G20 summit begins with an eye on Covid economic recovery
Riyadh, Nov 21 (efe-epa).- The annual, two-day G20 summit being held virtually this year due to coronavirus got underway on Saturday, with discussions on fair and sustainable economic recovery from the pandemic on the agenda.
“We have a duty to rise to the challenge together during this summit and give a strong message of hope and reassurance to our peoples through adopting policies to mitigate this crisis,” said Salman bin Abdulaziz, King of Saudi Arabia, the event’s host.
Over the two days, the leaders of the G20, which includes many of the richest countries in the world, will discuss steps on how to boost the global economic recovery from the Covid-19 downturn.
Like at the summit in March, making the coronavirus vaccine available for developing countries will be one of the main issues to discuss.
“We must work to create the conditions for affordable and equitable access to these tools for all peoples. At the same time, we must prepare better for any future pandemic,” the king said in the inaugural speech.
During an event held prior to the summit, Saudi investment minister Khalid al-Falih said that the suspension of the least developed countries’ debt agreed by the G20 has so far reached $40 billion dollars and has benefited 73 countries.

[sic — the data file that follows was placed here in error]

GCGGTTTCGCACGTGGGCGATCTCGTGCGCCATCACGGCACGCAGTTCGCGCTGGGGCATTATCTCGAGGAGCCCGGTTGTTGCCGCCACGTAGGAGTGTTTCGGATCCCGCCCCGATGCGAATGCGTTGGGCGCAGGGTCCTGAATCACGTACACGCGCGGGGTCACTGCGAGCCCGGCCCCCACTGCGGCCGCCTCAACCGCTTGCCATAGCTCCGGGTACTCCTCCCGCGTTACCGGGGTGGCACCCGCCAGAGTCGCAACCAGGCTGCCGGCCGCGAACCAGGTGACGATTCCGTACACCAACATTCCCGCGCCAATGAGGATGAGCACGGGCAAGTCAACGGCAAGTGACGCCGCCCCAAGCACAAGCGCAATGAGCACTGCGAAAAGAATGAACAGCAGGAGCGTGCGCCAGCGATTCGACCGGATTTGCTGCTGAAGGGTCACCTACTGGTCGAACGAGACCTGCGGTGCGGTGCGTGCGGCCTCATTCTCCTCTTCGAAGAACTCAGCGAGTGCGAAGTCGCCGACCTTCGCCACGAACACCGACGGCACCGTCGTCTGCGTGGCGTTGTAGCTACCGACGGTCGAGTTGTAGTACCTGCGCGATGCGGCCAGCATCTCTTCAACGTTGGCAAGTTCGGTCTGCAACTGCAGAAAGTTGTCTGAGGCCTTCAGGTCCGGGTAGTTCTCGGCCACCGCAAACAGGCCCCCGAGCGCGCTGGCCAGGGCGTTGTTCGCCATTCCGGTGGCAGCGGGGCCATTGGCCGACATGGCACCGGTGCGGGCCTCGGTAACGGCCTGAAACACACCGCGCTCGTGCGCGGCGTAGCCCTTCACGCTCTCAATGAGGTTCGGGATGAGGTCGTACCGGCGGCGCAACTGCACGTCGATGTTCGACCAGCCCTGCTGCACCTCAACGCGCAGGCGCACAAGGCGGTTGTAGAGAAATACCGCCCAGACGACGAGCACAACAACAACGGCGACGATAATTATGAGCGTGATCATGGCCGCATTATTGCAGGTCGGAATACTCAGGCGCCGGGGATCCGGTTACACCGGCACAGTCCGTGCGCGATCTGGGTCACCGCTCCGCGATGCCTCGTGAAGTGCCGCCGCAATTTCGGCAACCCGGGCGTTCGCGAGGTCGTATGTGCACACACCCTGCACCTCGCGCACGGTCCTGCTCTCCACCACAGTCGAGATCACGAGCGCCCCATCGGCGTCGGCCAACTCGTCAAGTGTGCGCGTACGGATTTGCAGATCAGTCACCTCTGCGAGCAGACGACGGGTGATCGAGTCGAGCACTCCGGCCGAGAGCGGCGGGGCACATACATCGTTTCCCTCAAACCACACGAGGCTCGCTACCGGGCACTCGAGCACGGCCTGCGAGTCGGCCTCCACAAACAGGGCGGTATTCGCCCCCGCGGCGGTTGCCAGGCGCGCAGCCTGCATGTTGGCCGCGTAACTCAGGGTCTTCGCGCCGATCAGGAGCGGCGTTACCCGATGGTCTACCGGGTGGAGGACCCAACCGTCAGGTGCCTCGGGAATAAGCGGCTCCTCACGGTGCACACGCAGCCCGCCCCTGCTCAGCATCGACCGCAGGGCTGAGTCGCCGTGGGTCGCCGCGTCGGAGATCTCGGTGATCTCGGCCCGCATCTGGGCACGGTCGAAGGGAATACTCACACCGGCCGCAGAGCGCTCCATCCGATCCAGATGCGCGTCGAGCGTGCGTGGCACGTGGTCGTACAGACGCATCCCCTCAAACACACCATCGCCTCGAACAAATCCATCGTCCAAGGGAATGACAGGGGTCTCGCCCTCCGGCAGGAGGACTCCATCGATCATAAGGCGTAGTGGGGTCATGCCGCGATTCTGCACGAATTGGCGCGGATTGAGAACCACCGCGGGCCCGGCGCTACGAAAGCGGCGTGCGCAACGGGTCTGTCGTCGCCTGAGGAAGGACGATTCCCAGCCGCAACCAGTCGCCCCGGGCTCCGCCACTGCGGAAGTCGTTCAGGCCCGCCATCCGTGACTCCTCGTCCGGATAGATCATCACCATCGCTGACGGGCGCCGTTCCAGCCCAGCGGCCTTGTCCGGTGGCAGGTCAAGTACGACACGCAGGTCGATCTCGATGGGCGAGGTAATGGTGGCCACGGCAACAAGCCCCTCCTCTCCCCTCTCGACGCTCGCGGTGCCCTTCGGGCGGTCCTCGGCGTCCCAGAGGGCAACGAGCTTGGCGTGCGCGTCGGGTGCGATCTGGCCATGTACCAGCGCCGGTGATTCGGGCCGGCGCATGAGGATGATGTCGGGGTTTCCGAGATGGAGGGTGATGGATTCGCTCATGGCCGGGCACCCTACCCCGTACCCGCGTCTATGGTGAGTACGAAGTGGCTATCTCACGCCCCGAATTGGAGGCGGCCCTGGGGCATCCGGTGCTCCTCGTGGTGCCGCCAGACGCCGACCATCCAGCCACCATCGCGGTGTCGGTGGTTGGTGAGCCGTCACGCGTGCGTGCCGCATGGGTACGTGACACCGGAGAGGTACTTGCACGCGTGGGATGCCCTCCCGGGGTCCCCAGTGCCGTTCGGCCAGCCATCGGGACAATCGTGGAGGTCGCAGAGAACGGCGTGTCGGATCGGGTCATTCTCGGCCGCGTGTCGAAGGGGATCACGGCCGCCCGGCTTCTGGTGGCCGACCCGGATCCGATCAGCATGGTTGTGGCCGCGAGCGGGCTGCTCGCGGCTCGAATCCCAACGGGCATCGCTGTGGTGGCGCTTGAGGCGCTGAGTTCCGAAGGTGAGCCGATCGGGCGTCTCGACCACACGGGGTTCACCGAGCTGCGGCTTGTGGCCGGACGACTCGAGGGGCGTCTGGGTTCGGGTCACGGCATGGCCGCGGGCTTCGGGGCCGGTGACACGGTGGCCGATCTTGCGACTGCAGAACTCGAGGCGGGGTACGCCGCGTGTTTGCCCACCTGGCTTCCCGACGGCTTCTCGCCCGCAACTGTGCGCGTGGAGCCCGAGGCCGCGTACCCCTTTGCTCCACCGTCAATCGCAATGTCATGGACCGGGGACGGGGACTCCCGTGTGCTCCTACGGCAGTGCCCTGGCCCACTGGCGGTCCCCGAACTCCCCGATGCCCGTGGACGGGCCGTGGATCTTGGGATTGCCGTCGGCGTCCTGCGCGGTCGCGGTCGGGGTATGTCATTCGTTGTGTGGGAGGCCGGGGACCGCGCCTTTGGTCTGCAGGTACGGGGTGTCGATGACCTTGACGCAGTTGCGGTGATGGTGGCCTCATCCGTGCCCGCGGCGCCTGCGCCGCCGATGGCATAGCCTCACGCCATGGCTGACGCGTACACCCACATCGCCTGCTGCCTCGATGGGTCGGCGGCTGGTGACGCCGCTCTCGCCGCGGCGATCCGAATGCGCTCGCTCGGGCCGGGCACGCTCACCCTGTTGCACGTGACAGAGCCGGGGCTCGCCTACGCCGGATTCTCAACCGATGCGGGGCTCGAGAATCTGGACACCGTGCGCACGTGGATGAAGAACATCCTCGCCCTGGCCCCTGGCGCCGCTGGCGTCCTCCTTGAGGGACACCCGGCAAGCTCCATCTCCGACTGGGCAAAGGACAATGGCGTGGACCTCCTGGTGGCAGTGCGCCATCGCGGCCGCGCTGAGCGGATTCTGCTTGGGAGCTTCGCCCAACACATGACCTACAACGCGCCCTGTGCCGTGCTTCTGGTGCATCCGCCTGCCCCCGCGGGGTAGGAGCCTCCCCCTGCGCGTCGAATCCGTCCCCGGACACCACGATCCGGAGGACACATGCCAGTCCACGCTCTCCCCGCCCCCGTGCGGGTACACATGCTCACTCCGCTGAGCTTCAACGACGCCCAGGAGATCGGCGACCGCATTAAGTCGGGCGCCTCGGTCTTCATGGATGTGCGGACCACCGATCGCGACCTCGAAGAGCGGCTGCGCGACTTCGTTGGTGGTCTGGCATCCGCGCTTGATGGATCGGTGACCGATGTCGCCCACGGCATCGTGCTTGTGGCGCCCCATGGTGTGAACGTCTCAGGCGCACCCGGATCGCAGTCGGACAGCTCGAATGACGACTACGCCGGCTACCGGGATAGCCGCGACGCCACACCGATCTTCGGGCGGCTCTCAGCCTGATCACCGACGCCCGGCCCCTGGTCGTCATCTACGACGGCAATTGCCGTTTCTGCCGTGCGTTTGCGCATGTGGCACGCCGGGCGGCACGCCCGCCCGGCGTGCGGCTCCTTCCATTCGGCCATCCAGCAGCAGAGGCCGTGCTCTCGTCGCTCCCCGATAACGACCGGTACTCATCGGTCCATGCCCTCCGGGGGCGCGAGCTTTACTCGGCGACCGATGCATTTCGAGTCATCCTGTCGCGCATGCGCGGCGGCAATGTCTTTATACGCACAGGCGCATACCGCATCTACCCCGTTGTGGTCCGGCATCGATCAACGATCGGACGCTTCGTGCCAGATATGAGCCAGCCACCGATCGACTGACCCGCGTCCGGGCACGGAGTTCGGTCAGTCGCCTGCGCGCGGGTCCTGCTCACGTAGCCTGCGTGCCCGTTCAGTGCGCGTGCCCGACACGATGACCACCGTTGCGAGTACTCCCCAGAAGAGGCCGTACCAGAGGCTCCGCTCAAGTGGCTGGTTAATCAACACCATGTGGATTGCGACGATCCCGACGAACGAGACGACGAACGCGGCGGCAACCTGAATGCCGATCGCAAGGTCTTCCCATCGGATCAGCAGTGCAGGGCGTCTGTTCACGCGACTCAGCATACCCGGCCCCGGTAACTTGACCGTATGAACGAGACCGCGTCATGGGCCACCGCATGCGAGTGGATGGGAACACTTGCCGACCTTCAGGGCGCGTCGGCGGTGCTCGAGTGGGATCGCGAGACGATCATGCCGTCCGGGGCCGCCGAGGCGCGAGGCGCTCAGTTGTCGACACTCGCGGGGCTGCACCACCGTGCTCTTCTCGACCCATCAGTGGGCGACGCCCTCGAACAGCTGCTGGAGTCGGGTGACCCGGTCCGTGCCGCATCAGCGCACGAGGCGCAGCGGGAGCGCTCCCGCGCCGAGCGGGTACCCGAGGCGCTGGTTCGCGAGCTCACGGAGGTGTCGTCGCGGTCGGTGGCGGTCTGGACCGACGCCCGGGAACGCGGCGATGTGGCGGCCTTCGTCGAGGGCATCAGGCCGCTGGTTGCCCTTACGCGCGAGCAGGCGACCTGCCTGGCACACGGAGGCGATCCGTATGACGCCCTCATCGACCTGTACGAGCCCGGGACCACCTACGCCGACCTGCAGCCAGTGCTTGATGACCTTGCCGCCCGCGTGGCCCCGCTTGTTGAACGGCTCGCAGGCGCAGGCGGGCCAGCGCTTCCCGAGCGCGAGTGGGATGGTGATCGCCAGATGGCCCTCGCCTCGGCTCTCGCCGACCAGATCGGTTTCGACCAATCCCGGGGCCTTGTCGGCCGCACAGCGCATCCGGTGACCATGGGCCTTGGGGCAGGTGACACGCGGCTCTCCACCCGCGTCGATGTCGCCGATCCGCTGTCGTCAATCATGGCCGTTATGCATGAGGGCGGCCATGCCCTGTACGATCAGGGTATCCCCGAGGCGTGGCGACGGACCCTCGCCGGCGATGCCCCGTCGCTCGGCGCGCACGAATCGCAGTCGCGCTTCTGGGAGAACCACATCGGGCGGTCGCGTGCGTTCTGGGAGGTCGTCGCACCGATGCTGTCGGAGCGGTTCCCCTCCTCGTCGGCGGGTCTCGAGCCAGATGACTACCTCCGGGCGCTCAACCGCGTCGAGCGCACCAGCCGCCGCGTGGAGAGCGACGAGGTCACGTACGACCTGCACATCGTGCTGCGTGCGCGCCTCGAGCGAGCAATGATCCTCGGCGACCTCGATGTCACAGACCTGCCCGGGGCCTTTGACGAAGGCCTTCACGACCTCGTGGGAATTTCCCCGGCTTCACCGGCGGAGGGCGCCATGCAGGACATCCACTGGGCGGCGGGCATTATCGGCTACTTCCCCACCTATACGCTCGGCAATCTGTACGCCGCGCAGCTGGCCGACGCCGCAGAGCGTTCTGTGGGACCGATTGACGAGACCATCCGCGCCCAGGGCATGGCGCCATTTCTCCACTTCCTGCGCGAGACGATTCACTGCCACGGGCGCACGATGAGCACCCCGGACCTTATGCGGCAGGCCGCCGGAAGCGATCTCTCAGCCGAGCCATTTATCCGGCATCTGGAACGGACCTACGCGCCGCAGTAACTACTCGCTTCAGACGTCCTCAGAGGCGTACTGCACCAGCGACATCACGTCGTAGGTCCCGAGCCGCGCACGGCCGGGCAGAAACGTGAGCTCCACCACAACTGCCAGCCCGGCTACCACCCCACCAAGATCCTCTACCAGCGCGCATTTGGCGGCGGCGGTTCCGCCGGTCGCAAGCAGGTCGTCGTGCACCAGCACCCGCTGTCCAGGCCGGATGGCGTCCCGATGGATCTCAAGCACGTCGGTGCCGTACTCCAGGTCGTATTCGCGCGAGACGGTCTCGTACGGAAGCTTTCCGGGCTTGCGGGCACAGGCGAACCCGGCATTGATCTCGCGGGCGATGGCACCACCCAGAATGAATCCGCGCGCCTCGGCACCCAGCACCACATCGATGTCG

However, the United Nations and the European Union have said that the debt suspension was not enough and that they would ask G20 for funds to make the vaccine available for these countries.
The run-up to the summit has also been marked by calls for greater international cooperation and a return to multilateralism after US President Donald Trump broke the consensus last year by refusing to accept the Paris Agreement to fight climate change.
The imminent change of occupant in the White House after Joe Biden emerged victorious in the presidential elections has raised expectations of the US return to the climate deal.
“Only by joining forces and working together that we will defeat coronavirus and build back better from this crisis,” British Prime Minister Boris Jonson said in a video message.